What is Mindfulness?*

Mindful-awareness is an attentional skill that grows with practice.  It has three aspects:  concentration, sensory clarity, and equanimity. Concentration is the ability to stay with a chosen point of focus. Sensory clarity is the ability to keep track of what is presently happening within the focus space. It has two parts. First, we clarify which sense gate we are focusing on.  For example, are we observing visual sight, physical relaxation, or internal emotions?  Next, we keenly observe the various qualities arising moment to moment within that focus space.  We witness the physical distribution, volume, tone, intensity, frequency, and/or movement.  Finally, we bring an attitude of equanimity to our experience. Equanimity is the calm allowing of sensory phenomena to come and go without indulging our preferences.


Why Practice Mindfulness?*

Common motivations to start a meditation practice include the alleviation of stress, anxiety, discontent and distractedness. We may aspire to be more relaxed, at ease, patient, aligned with intention, satisfied, and present.  Of course, these fundamental experiential and behavioral changes do not come without effort.  Given our cultural context, we've likely spent many years watering the seeds of busyness, multi-tasking, and aggression toward ourselves or others.  With regular meditation practice, we can transform our negative habitual tendencies and nourish our innate skills of mindful-awareness.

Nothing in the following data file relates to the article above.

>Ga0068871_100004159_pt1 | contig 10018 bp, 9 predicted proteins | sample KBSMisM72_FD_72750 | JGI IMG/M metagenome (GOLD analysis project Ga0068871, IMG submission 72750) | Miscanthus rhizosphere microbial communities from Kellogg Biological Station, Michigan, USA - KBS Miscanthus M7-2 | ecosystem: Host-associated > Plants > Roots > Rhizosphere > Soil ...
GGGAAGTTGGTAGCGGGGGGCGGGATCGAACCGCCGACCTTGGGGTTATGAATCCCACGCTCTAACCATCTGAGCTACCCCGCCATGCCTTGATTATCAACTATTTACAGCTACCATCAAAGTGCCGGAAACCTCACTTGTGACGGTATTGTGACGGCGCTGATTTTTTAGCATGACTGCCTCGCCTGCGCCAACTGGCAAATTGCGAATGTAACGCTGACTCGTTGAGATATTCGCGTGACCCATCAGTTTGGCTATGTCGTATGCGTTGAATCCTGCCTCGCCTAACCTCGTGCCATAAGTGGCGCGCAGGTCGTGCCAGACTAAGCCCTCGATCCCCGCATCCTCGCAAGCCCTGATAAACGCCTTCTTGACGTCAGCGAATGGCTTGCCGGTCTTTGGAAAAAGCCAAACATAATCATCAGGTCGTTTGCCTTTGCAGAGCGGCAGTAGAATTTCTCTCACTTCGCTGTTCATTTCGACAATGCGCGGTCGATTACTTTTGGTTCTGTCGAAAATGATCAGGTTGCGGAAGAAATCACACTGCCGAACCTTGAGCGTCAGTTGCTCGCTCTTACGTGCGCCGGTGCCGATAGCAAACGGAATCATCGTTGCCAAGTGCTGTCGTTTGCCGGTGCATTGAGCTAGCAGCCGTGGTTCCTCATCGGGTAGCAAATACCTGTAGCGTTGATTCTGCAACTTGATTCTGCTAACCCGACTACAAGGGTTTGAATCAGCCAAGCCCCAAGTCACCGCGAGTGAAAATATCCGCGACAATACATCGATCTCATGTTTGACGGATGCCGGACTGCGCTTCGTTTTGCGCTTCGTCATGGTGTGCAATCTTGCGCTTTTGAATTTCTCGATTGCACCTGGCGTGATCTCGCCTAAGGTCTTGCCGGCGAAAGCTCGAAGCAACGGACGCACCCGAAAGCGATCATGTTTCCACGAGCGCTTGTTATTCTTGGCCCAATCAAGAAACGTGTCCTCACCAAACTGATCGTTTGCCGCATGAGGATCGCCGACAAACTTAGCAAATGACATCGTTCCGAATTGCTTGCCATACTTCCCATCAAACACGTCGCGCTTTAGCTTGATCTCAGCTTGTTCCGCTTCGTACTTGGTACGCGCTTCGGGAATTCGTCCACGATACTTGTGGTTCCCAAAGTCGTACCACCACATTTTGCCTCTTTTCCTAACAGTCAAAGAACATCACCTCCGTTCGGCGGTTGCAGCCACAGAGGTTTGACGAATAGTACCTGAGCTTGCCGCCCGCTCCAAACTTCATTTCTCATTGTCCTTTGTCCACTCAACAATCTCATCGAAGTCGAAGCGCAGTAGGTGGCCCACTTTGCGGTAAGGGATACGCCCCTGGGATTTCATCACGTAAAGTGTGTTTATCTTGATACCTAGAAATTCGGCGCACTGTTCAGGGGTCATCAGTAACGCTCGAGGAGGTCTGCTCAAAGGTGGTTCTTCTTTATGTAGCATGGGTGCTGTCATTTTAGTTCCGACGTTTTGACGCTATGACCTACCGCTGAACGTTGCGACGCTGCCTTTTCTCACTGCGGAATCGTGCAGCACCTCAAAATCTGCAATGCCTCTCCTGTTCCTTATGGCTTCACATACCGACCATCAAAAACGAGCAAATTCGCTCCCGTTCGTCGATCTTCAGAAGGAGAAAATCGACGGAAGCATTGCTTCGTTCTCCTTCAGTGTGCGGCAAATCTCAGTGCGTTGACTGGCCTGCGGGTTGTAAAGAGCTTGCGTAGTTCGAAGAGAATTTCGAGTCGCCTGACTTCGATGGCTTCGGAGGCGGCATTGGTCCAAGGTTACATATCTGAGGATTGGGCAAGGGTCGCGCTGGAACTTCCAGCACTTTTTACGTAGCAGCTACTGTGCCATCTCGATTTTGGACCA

While mindfulness is not quick fix, it is a pervasive and enduring one.  For example, we may have begun this practice to transform our addiction problem.  After years of consistent practice, we may realize that not only has the addiction issue been addressed, but so have our relationship concerns.  The advantages to be gained from developing concentration, sensory clarity, and equanimity skills are not isolated to just one aspect of our lives.

Formally practiced over time, mindfulness reduces suffering and increases fulfillment.  Mindfulness contributes to the capacity to self-reflect, thereby positively influencing behavior.  When we can consciously choose our actions and reactions, we can relate more skillfully with others.  A mindfulness practitioner can be of service to society, working with a spirit of love.

*Written by Wren Polansky as informed by her teacher Shinzen Young